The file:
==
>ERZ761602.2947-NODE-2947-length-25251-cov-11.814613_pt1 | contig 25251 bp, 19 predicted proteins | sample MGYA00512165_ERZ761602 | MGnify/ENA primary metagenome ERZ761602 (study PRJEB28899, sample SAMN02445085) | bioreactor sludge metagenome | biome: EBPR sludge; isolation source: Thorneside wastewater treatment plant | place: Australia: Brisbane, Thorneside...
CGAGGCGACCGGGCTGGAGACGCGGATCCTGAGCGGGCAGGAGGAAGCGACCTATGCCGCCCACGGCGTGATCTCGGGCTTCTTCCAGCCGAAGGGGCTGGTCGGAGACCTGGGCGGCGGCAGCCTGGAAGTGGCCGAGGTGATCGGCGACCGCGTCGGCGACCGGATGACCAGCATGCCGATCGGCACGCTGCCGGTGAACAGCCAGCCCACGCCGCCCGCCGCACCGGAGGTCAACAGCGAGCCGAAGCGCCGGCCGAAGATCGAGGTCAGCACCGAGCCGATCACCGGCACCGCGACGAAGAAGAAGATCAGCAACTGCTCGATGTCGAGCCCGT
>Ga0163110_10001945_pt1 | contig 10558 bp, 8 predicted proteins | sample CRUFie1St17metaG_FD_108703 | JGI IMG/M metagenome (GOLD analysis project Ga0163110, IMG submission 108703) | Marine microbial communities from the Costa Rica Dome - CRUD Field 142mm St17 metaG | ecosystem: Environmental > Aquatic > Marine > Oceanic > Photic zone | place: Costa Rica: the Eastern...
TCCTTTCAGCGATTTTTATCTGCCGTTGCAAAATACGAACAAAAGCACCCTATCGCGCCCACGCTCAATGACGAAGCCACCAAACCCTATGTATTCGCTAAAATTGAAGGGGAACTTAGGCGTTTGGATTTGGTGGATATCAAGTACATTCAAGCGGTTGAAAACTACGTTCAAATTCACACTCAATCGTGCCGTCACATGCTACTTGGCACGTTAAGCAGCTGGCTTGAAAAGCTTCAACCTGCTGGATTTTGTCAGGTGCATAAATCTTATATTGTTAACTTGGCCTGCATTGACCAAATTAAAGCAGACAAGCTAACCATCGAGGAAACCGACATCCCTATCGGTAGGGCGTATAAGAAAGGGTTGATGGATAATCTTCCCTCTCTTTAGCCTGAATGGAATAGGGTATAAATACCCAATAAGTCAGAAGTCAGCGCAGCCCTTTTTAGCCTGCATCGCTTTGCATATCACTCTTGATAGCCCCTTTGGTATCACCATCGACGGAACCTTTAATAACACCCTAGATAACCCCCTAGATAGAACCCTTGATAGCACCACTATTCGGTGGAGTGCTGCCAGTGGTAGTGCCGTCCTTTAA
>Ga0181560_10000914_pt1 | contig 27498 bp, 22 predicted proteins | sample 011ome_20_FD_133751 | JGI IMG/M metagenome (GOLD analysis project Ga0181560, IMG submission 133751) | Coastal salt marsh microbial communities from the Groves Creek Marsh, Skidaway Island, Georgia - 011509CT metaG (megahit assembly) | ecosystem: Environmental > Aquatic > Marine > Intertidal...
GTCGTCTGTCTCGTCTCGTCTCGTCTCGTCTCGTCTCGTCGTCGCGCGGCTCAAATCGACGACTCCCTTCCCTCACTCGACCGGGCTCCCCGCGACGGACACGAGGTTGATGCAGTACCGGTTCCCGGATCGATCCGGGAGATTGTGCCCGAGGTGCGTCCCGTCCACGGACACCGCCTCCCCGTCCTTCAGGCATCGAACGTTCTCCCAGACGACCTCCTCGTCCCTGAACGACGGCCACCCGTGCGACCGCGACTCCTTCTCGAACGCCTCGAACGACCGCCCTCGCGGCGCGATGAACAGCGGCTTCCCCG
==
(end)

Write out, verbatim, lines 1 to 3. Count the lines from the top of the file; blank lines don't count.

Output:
>ERZ761602.2947-NODE-2947-length-25251-cov-11.814613_pt1 | contig 25251 bp, 19 predicted proteins | sample MGYA00512165_ERZ761602 | MGnify/ENA primary metagenome ERZ761602 (study PRJEB28899, sample SAMN02445085) | bioreactor sludge metagenome | biome: EBPR sludge; isolation source: Thorneside wastewater treatment plant | place: Australia: Brisbane, Thorneside...
CGAGGCGACCGGGCTGGAGACGCGGATCCTGAGCGGGCAGGAGGAAGCGACCTATGCCGCCCACGGCGTGATCTCGGGCTTCTTCCAGCCGAAGGGGCTGGTCGGAGACCTGGGCGGCGGCAGCCTGGAAGTGGCCGAGGTGATCGGCGACCGCGTCGGCGACCGGATGACCAGCATGCCGATCGGCACGCTGCCGGTGAACAGCCAGCCCACGCCGCCCGCCGCACCGGAGGTCAACAGCGAGCCGAAGCGCCGGCCGAAGATCGAGGTCAGCACCGAGCCGATCACCGGCACCGCGACGAAGAAGAAGATCAGCAACTGCTCGATGTCGAGCCCGT
>Ga0163110_10001945_pt1 | contig 10558 bp, 8 predicted proteins | sample CRUFie1St17metaG_FD_108703 | JGI IMG/M metagenome (GOLD analysis project Ga0163110, IMG submission 108703) | Marine microbial communities from the Costa Rica Dome - CRUD Field 142mm St17 metaG | ecosystem: Environmental > Aquatic > Marine > Oceanic > Photic zone | place: Costa Rica: the Eastern...